The Straw Man Argument is a standard in the political world as well. The media and politicians love to sidetrack people into these largely pointless debates around components of a statement in order to invalidate ( or distract ) from the original matter at hand. Friday [September 03, 2010] on #yycvote ( myself included ) fell under the sway of the Straw Man.
Mediamindjen posted a challenge to mayoral hopeful Naheed Nenshi on her municipal politics blog. It was a challenge based on unclear statements made by Nenshi and his public relations/marketing team across multiple media outlets. Nenshi, in an interview with Fast Forward, is quoted as saying he would be disclosing donors as he got them. A week later Fast Forward posted another article indicating that in May, when Nenshi announced his candidacy intentions, that he would “immediately” ( yes in scare quotes ) announce donor lists. On Mr. Nenshi’s website it states he will disclose his donors when “campaigning begins”. In the Calgary Herald he is quoted as saying “weekly” as far back as late May. Nenshi started asking for money on April 13th, 2010 via his pre-campaign announcement video on YouTube. On Twitter a member in Nenshi’s camp ( and Nenshi himself ) stated they would disclose donors on September 20th.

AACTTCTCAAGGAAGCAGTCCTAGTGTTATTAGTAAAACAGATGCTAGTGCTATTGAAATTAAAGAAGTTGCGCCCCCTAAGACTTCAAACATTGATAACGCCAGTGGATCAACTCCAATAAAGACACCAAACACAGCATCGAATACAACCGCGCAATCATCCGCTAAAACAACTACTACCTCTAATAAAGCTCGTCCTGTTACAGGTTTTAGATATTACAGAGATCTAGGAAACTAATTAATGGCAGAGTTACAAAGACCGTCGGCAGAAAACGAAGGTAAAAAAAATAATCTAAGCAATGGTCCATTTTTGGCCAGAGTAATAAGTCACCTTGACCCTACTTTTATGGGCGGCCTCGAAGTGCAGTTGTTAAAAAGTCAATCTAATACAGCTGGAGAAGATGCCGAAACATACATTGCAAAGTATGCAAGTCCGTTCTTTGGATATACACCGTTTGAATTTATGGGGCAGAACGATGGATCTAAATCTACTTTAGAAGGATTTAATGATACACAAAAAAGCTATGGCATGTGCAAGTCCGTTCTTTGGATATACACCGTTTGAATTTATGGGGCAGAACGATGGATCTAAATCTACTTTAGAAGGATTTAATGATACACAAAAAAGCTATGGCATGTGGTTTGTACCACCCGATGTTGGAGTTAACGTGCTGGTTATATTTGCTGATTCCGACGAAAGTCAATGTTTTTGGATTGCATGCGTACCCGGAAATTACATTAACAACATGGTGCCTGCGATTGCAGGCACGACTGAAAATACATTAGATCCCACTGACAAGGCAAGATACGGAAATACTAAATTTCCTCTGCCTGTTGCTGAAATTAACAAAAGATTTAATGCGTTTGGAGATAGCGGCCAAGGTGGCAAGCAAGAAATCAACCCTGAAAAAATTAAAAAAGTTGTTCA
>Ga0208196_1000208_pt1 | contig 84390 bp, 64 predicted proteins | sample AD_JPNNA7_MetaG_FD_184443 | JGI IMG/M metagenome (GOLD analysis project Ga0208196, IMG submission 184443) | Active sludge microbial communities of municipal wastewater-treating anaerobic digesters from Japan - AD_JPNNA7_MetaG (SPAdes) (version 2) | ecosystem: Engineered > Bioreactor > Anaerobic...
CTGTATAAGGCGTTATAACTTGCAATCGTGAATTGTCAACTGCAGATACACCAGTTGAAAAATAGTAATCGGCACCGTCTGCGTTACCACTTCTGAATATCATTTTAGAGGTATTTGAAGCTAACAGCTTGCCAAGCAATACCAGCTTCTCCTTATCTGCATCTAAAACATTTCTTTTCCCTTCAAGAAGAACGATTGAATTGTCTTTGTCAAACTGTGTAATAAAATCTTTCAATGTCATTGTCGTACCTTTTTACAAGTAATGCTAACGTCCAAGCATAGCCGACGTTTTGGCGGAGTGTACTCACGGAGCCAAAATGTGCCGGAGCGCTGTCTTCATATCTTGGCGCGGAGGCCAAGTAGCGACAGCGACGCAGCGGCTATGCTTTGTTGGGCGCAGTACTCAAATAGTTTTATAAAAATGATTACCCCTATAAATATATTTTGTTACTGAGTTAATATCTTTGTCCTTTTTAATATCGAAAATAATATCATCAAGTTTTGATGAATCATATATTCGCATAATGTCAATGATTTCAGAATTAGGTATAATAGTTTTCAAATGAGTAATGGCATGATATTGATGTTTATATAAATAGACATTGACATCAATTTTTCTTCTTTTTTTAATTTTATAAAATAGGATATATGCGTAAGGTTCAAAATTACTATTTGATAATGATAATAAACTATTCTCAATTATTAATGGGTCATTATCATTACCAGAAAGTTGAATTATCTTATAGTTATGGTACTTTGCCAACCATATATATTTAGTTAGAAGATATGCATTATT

Now this is the heart of Mediamindjen’s blog post: We have a mayoral candidate, who is running on a political platform heavy on transparency issues being anything but transparent. If anything Nenshi and his team, either through obfuscation or incompetence, have managed to make themselves very opaque in the media when it comes to their campaign finances.